broken windows theory
In a post titled "Don't Blame My 'Broken Windows' Theory For Poor Policing", Kelling maintains that his theory was never meant to be a high misdemeanor-arrest policy. That's hard to believe because George Kelling himself measures broken-windows policing by the number of misdemeanor arrests performed by the police.
America is a deeply divided nation. While the outcry against events in places like Ferguson, Cleveland, Staten Island, Baltimore, and now McKinney, is loud and clear and a patchwork quilt of protest is growing (Black Lives Matter), a great many white people refuse to attribute any of it to racism.
Although an arrest quota system for police officers is illegal under New York state law, anecdotal evidence, in PROP’s report
Many at Thursday’s protest called for Bratton to be fired over his embrace of broken windows. Critics note, however, that
There is a third way for crime fighting: Keep "Broken Windows" policing but reimagine it so that petty crimes only lead to fines and summonses, not arrests and in extreme cases (like Eric Garner), forcible arrests that can lead to seemingly excessive use of force.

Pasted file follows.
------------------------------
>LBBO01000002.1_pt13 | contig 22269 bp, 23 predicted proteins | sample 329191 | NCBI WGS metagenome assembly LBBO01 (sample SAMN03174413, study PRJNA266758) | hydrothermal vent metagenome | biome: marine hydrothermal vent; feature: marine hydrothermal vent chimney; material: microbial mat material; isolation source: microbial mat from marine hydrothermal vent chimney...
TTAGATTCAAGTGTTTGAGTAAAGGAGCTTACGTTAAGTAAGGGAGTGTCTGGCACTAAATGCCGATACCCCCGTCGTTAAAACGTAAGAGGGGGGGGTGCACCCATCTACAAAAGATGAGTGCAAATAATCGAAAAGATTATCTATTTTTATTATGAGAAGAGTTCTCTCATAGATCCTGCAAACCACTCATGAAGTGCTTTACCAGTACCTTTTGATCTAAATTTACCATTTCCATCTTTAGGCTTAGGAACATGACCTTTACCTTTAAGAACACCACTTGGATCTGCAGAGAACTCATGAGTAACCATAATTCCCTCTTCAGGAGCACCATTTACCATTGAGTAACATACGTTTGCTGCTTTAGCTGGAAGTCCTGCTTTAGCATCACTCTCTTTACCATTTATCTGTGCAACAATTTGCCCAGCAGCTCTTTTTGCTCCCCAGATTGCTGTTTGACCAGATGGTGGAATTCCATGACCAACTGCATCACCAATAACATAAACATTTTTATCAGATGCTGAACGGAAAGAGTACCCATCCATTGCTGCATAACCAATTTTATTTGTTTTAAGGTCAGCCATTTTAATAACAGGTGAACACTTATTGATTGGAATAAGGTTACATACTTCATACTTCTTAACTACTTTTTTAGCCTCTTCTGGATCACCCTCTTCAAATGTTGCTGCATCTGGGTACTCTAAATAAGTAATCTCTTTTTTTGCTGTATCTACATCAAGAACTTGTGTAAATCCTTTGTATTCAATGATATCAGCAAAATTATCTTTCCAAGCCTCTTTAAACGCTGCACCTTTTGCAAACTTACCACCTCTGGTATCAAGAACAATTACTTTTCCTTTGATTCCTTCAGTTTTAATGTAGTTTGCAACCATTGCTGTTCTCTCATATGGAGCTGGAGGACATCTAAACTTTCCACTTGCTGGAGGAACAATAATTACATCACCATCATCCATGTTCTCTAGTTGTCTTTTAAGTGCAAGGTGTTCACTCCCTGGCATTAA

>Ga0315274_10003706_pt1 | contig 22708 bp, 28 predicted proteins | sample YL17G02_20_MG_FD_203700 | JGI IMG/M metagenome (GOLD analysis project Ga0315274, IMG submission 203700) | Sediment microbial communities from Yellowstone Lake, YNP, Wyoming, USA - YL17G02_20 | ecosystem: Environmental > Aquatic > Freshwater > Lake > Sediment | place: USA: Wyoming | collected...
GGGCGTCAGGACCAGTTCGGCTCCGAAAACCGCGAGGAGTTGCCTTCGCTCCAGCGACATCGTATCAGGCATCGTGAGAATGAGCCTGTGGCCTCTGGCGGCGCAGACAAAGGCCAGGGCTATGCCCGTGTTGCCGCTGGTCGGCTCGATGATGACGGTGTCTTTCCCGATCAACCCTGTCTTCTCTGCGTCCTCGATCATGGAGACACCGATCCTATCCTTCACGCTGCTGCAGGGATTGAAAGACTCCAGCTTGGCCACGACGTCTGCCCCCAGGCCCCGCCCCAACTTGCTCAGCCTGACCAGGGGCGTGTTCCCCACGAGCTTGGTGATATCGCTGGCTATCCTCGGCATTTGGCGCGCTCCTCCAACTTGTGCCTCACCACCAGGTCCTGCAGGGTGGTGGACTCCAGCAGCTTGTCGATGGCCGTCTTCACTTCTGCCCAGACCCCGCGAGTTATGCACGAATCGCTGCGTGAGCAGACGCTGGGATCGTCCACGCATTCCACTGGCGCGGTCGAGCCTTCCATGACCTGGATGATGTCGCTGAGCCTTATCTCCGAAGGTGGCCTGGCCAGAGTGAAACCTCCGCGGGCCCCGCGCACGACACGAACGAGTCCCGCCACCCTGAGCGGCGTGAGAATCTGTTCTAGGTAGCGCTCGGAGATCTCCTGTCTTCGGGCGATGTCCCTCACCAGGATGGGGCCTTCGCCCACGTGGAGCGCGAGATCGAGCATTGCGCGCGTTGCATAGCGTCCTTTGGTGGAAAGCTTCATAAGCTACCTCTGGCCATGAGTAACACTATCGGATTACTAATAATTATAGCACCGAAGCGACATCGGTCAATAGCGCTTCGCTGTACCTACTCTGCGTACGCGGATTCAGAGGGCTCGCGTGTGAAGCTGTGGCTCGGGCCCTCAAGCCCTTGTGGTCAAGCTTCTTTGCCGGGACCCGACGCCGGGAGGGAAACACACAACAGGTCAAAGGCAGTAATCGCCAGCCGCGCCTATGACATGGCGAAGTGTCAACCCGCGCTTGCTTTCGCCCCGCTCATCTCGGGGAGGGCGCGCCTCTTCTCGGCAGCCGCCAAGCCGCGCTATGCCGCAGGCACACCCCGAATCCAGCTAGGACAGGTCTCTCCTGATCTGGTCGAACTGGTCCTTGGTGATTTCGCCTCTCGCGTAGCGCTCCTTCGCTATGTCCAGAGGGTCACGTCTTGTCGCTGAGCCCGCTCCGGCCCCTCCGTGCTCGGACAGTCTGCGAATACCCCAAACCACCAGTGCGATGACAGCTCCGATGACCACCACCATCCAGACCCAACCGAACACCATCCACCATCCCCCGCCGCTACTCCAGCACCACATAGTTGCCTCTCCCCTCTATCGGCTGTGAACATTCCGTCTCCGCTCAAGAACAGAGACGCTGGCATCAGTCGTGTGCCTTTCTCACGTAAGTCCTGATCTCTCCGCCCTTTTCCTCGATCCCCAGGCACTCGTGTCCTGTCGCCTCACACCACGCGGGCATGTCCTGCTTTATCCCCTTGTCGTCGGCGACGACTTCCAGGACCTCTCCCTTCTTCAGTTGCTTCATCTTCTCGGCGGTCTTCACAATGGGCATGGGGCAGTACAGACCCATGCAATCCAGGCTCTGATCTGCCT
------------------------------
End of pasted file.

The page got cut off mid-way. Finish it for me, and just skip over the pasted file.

When activists turned out to a 2013 city council meeting in Oakland to protest the hiring of Bill Bratton as a consultant to the Oakland Police Department, was anyone surprised?
A cop stood at the edge of the square, watching the crowd. Speaking anonymously, he said he didn’t think it was safe for
Carlos Menchaca and Nydia Velazquez didn't say a word. This past Saturday at a march and rally culminating in front of NYPD's 72nd precinct, the local newbie city councilmember and the 11-term congresswoman weren't given a chance to speak.
Two important meetings in New York city last week were followed by an important whistleblower story Friday that should serve as the exclamation points on assertions that NYPD is beyond reform.
Garner, a black 43-year-old father of six and grandfather of two, died on July 17 after Pantaleo put him into a banned chokehold
During Friday's radio appearance, Giuliani also echoed the skepticism expressed by police unions, saying he could not say